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Debut Dagger Tips: Kristina Stanley

 

Prepare to be deeply jealous when you find out the circumstances in which Kristina Stanley penned her Debut Dagger shortlisted novel, Blaze. However, despite a deeply glamourous writing story, the Canadian newcomer faced the same struggle as all other would-be authors as she approached getting published. Here Kristina explains how getting on the Debut Dagger shortlist changed everything, and why she thinks it’s a brilliant gateway for writers to get their work noticed.

 

What made you decide to enter Blaze in for the 2014 Debut Dagger competition?

 

It was because of the prestige of the Debut Dagger and the CWA. Like everyone else, I thought I didn’t have a chance but I submitted it anyway (it was called Burnt at the time) and crossed my fingers. I thought the award was a way to raise my visibility to publishers and that was my big goal. I understood that I could self-publish but I believed that getting a professional editor, proof reader and book cover would make my book better.

 

Where did you write Blaze?

 

I was very lucky because in 2009 my husband and I left our jobs at a ski resort in British Columbia, Canada and bought a sail boat. We spent five years sailing around the Bahamas, during which time I wrote four novels. I used to sit backwards on the boat when we were anchored somewhere and write.

 

What was the best part of writing in such a wonderful setting?

 

I think the best part about it as a writer was that there was no internet connection and no phones. And so you spent a lot of time without being connected to anything so you just write. So you save up your internet and phone stuff for when you’re in an area where you can use it and so it gives you absolute quiet, time to sit down and write without everything interrupting you and I think that’s huge.

 

How did you feel when you found out you’d been shortlisted?

 

I just about fainted! I couldn’t believe it. I was doing yoga with some friends on the beach that morning so we had a celebratory yoga session! It was a huge moment because you don’t actually think that you’re going to make the shortlist?  It’s such a big dream. I just started writing in 2009 and to have that happen in 2014 was so far beyond what I thought was going to happen. It was really motivating and it means that somebody else out, a complete stranger, a professional in the industry, is saying ‘Okay, that’s not bad’. It’s exciting as a writer that it’s kind of an outside validation to ‘keep going and doing that.’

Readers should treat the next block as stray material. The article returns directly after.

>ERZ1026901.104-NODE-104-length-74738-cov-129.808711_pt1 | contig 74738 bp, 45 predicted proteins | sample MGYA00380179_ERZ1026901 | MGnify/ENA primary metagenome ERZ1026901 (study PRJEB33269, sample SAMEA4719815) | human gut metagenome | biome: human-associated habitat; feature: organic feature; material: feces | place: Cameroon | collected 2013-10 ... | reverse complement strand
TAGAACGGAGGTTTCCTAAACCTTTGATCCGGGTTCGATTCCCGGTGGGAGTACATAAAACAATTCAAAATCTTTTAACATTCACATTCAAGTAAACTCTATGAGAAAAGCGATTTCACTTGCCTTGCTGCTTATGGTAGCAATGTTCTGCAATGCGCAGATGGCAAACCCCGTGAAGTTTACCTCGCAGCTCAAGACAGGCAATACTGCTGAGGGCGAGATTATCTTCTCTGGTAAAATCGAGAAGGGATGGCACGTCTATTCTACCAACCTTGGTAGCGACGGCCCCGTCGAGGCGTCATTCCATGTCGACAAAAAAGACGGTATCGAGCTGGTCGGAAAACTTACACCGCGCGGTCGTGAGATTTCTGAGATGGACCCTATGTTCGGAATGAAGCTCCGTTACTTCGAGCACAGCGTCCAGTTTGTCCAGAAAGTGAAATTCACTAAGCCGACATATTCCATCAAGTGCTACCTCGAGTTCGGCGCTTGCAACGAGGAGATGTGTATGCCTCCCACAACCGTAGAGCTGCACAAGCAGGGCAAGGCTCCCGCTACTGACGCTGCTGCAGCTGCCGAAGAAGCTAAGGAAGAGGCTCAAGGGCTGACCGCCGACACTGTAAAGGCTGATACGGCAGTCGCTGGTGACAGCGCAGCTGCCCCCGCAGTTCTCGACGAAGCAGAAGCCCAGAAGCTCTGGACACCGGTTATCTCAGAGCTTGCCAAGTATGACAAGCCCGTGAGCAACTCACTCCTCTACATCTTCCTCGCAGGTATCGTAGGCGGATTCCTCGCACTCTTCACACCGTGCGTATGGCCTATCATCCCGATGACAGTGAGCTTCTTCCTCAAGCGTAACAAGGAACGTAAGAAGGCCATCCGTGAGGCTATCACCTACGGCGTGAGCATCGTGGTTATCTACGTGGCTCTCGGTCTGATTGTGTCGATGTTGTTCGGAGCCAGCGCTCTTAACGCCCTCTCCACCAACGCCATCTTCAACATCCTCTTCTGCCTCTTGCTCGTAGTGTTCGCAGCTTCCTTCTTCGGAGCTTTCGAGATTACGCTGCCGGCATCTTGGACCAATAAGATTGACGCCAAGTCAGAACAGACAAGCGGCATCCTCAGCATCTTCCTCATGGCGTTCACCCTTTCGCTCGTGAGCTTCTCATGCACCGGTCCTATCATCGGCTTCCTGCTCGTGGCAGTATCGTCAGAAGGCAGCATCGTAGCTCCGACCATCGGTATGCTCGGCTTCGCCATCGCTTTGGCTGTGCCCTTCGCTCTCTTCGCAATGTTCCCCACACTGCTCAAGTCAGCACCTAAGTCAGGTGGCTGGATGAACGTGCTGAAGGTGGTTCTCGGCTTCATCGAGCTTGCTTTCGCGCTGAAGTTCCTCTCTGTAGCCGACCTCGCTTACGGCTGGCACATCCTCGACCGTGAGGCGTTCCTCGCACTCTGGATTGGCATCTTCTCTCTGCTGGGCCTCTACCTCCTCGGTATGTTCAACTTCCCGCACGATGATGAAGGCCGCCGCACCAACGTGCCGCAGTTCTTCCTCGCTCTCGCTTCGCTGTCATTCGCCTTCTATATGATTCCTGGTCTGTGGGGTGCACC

So what was the effect on your writing following the shortlist announcement?

 

All of a sudden I had publishers interested in me! My theory is that awards of that status are really cutting through the slush pile so the publisher doesn’t have to. And I think they just go and look every year to see who is on the list and then talk to them. So I recommend to all my writer friends who are a little bit behind me in the process, put your books in for the awards because it’s one way for a publisher to notice that someone else has vetted you.

 

What advice would you give debut authors before they submit their work?

 

I’d say get it edited and proofread. That was great advice that I’d had before I submitted to the Debut Dagger. I didn’t want a typo in there. I wanted to be sure that somebody was not going to go ‘Ah look, there’s a mistake in the first paragraph!’ I think even if you can’t afford to have a full editor, go with someone who’ll do a few pages or even a friend who’s a teacher, anything to get some outside input that your submission is up to quality. The other thing you get from the Debut Dagger is feedback on how to improve your work. That’s great! You take that and you get shortlisted and then you can resubmit to publishers, you can work on your manuscript from that feedback and make it better before it goes to the publishers.

 

How did your publishing deal come about?

 

I’m with Imajin Books, they’re a Canadian publisher, and they weren’t actually one of the publishers that approached me. I read a book by the CEO of the company, Cheryl Kaye Tardif, and liked it. I thought ‘That’s kind of how I write, who publishes her?’ But it was Imajin –  and Cheryl owns the company! The very first sentence in my query letter was ‘Blaze was shortlisted for the Debut Dagger’ and then I went from there. I submitted it, and within two weeks I had a two book deal with them. That was in March 2015 and then Descent, the first book in my series, was published in July and Blaze was published in October.

 

What’s that experience been like for you?

 

It’s crazy! Descent already hit number one in the Women Sleuths section on Amazon so that was a pretty big deal.Then Blaze followed out in October so I’ve been pretty happy with my sales. There’s much more marketing than I thought, I spend a lot of time on social networking but it’s tremendously exciting to have two books out in one year. I’m just in negotiations with the same publisher for a third one and they’ve also asked me to write a non-fiction book about book marketing for them. So it turned out that I have a very good relationship with them! So I’m hoping that I’ll get the third in the series out, maybe July, and the non-fiction maybe sometime around that same time frame. And if I can I’m going to squash in a fourth in the series, but I’m not a hundred per cent sure. My husband keeps saying ‘You’d better get writing! What are you doing?’